Land auction sales decline 53pc
The amount of land sold at government auctions in 60 major mainland cities plunged 53 per cent last month from a year ago as cash-hungry developers became more cautious and put the brakes on acquisitions.
With most developers missing sales targets amid the market slump and tighter control on lending, market watchers believe state land auctions this year will continue to generate lacklustre buying interest.
Local governments in those major cities sold 254 sites last month compared with 538 a year ago, according to data monitored by Soufun's China Index Research Institute.
The tepid response to the auctions and speculation the property sector might miss out on a government stimulus package put property stocks under selling pressure yesterday.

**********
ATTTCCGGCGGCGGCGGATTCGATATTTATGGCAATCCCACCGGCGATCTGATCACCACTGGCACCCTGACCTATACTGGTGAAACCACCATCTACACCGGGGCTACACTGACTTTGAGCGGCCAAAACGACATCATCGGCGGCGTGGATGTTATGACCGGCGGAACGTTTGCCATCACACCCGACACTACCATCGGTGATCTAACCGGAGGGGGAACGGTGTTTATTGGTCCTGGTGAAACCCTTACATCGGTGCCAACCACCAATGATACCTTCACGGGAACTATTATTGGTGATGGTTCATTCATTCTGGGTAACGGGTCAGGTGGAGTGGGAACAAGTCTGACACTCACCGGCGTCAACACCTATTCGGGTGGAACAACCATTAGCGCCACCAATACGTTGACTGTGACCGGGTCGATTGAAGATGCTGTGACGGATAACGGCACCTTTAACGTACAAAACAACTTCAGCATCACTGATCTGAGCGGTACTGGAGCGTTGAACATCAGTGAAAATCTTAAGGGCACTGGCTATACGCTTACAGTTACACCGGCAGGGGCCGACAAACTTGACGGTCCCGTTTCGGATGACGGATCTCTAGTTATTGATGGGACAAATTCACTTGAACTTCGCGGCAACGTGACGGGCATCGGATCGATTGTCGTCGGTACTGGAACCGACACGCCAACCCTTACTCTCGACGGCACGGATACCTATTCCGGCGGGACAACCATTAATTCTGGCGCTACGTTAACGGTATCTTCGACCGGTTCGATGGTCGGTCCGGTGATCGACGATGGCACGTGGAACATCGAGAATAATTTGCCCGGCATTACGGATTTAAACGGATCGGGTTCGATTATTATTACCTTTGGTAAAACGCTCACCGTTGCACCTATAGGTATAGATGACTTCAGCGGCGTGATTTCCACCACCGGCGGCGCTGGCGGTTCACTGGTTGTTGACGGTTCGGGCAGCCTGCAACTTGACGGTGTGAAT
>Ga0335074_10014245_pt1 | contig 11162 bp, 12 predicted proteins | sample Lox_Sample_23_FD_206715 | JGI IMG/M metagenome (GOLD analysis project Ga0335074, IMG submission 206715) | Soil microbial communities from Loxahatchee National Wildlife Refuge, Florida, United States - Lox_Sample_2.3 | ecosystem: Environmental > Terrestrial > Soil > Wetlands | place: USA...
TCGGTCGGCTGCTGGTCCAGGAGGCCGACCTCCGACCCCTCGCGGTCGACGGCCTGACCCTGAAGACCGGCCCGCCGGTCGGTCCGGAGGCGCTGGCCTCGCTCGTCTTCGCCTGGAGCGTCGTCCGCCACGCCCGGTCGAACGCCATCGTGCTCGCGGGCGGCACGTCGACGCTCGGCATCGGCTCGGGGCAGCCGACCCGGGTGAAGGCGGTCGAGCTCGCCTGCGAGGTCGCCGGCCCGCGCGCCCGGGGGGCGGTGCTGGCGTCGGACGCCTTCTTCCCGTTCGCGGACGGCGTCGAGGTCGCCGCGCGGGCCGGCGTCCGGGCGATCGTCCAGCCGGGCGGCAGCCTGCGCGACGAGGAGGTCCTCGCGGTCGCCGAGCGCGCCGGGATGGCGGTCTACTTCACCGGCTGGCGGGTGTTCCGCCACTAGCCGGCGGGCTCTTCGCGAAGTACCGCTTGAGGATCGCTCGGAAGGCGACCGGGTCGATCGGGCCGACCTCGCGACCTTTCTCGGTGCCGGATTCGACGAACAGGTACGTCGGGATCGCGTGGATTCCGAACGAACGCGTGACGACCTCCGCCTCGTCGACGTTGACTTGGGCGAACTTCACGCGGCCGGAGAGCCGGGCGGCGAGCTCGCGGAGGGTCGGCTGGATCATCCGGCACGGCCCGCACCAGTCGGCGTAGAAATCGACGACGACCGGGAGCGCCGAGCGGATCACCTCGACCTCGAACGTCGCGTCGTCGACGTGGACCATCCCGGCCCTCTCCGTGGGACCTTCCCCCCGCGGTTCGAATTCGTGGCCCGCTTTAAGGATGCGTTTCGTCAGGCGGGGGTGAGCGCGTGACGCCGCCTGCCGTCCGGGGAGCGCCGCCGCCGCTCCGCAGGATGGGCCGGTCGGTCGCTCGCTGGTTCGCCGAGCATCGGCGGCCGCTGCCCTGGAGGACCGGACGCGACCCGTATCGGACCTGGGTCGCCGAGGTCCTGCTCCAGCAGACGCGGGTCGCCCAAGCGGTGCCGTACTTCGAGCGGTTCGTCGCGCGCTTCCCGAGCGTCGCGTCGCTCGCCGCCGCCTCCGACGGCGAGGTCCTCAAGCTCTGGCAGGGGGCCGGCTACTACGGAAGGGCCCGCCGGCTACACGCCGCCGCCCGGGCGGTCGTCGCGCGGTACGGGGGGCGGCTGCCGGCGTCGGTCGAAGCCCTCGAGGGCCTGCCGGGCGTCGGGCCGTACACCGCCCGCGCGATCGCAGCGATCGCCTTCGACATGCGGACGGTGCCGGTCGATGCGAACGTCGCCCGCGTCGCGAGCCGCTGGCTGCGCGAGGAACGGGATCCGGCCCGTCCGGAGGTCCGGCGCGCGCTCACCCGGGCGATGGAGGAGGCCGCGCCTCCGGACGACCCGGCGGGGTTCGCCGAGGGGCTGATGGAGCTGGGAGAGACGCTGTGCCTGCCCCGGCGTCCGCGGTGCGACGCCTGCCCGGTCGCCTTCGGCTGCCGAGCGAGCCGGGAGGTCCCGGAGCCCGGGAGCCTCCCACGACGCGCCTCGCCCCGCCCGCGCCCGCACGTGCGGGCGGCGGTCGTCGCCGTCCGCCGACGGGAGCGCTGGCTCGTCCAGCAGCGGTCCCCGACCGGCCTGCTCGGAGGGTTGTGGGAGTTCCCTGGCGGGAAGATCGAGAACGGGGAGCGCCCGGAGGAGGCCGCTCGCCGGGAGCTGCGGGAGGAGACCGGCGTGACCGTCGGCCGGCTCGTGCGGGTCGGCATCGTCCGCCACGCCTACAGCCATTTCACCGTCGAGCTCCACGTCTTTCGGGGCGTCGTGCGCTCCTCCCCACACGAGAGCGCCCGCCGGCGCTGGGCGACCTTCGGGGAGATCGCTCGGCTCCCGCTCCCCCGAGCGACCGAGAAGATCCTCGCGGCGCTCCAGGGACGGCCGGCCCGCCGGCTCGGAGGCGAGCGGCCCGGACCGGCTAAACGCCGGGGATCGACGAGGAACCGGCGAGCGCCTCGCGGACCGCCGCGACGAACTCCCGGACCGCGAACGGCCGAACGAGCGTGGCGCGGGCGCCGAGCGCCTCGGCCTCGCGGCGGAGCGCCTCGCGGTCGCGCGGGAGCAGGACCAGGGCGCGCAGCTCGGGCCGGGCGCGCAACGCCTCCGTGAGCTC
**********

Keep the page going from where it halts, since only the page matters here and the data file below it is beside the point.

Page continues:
Shares of Guangzhou R&F Properties dropped 6.33 per cent to HK$6.51, Agile Property Holdings fell 5.39 per cent to HK$2.81 and Shimao Property Holdings declined 5.45 per cent to HK$4.16.
'Developers are unlikely to buy land this year, as they have been sitting on large, costly land banks,' said Albert Lau, the managing director of Savills Shanghai.
As credit lines dry up and demand slackens for housing, Mr Lau said, developers would slow their pace of construction.
'With the market getting worse, developers will build less, in order to minimise investment risks,' he said.
Wang Shi, the chairman of China Vanke, the largest developer on the mainland, conceded yesterday 'the firm's cash-flow pressure mainly came from its wrong investment strategy of paying record prices for several sites two years ago'.
Since the start of the global financial crisis, a large number of sites have been withdrawn from auction because of the lack of bidders.
The China Index Research Institute said the number of sites withdrawn from auctions now totalled 150 in Shanghai, a favoured investment destination among domestic and foreign developers.
Meanwhile, local governments also released fewer sites for auction last month, with only 522 plots on offer, down 37 per cent from a year ago.